Networking

Networking Affirming Diversity R.R. Thomas in Vol. 68 No. 2 of Harvard Business Review, in an article entitled From affirmative action to affirming diversity', argues that affirmative action in the recruitment of women and minorities is based on premises no longer appropriate. White males are no longer dominant at every level of the corporation statistically, they are merely the largest of many minorities, while decades of attack have noticeably weakened racial and gender prejudices. At the intake level, affirmative action sets the stage for a workplace that is gender, culture, and colourblind. But minorities and women tend to stagnate, plateau, or quit when they fail to move up the corporate ladder, and everyone's dashed hopes lead to corporate frustration, usually followed by a crisis and more recruitment. The traditional American approach to diversity has been assimilation and the author suggests that this is no longer valid. Companies are faced with the task of managing unassimilated diversity and getting from it the same commitment, quality, and profit they once got from a homogeneous workforce. To reach this goal, organisations need to work not merely toward culture and colour blindness but also towards an openly multicultural workplace that taps the full potential of every employee without artificial programmes, standards, or barriers. The author gives his own ten guidelines for learning to manage diversity by learning to understand and modify the company's culture, vision, assumptions, models, and systems. http://www.deepdyve.com/assets/images/DeepDyve-Logo-lg.png Equal Opportunities International Emerald Publishing

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Publisher
Emerald Publishing
Copyright
Copyright © Emerald Group Publishing Limited
ISSN
0261-0159
DOI
10.1108/eb010537
Publisher site
See Article on Publisher Site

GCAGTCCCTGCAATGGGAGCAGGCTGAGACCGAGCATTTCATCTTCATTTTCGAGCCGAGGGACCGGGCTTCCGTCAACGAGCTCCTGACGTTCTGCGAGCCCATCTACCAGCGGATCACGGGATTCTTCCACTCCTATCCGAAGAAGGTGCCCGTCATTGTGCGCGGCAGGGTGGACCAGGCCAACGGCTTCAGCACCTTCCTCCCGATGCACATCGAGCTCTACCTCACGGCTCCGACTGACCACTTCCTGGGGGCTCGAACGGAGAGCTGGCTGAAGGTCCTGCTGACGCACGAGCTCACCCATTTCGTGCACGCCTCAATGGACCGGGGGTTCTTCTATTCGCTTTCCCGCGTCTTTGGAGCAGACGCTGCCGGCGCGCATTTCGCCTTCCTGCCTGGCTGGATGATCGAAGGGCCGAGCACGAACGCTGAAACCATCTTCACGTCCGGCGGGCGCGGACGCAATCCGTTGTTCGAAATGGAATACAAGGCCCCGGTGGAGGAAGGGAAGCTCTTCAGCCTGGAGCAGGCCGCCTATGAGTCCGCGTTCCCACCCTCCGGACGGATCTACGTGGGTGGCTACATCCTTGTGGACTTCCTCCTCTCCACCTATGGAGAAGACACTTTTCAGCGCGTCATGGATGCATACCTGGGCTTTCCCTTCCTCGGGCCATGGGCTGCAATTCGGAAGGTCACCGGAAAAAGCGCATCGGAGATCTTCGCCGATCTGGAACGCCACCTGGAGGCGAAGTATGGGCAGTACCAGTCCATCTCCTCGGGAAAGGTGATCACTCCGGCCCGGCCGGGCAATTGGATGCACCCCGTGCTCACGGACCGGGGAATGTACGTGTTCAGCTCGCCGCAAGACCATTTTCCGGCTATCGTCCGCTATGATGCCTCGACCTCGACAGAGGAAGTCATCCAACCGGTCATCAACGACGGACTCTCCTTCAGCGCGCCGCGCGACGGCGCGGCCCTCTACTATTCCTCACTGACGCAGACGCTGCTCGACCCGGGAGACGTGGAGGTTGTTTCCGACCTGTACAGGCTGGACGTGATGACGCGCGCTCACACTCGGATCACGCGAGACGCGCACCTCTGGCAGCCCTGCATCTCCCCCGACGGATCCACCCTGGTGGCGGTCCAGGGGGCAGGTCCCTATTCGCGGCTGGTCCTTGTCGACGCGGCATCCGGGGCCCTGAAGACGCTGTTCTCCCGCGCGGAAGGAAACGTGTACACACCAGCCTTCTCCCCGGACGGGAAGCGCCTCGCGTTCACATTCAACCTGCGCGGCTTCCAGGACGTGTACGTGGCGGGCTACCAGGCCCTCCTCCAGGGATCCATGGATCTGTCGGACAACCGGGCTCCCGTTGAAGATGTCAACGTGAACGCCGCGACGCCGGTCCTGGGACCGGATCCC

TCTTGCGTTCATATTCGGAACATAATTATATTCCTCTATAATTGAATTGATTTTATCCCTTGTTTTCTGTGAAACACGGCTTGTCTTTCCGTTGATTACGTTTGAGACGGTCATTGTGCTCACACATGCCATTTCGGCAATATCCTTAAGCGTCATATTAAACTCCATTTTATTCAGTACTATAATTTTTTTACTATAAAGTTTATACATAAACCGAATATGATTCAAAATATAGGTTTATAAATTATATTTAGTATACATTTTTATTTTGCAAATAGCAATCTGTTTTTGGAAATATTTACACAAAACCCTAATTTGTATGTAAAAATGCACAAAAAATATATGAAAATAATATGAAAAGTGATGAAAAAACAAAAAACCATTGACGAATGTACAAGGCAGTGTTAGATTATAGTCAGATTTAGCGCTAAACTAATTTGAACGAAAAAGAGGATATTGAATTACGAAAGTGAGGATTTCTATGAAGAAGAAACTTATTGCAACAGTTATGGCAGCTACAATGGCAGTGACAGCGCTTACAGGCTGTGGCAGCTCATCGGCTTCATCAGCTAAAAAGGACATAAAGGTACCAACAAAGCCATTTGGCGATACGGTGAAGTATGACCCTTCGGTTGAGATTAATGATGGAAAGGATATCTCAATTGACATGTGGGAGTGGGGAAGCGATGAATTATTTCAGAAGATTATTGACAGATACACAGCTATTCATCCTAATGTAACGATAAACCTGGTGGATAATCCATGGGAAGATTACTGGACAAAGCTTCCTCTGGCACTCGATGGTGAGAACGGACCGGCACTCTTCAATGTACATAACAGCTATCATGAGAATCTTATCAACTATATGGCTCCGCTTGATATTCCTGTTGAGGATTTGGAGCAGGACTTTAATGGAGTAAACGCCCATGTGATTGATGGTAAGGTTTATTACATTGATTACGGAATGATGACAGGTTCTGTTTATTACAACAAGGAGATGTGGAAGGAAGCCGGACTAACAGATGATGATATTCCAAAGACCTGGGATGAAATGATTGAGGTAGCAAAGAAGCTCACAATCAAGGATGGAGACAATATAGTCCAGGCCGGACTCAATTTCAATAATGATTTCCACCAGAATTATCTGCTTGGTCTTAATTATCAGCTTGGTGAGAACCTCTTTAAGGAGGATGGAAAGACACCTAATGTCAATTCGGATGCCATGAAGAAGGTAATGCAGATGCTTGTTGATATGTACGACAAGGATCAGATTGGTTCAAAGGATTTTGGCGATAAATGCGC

Abstract

Affirming Diversity R.R. Thomas in Vol. 68 No. 2 of Harvard Business Review, in an article entitled From affirmative action to affirming diversity', argues that affirmative action in the recruitment of women and minorities is based on premises no longer appropriate. White males are no longer dominant at every level of the corporation statistically, they are merely the largest of many minorities, while decades of attack have noticeably weakened racial and gender prejudices. At the intake level, affirmative action sets the stage for a workplace that is gender, culture, and colourblind. But minorities and women tend to stagnate, plateau, or quit when they fail to move up the corporate ladder, and everyone's dashed hopes lead to corporate frustration, usually followed by a crisis and more recruitment. The traditional American approach to diversity has been assimilation and the author suggests that this is no longer valid. Companies are faced with the task of managing unassimilated diversity and getting from it the same commitment, quality, and profit they once got from a homogeneous workforce. To reach this goal, organisations need to work not merely toward culture and colour blindness but also towards an openly multicultural workplace that taps the full potential of every employee without artificial programmes, standards, or barriers. The author gives his own ten guidelines for learning to manage diversity by learning to understand and modify the company's culture, vision, assumptions, models, and systems.

Journal

Equal Opportunities InternationalEmerald Publishing

Published: Jan 1, 1991

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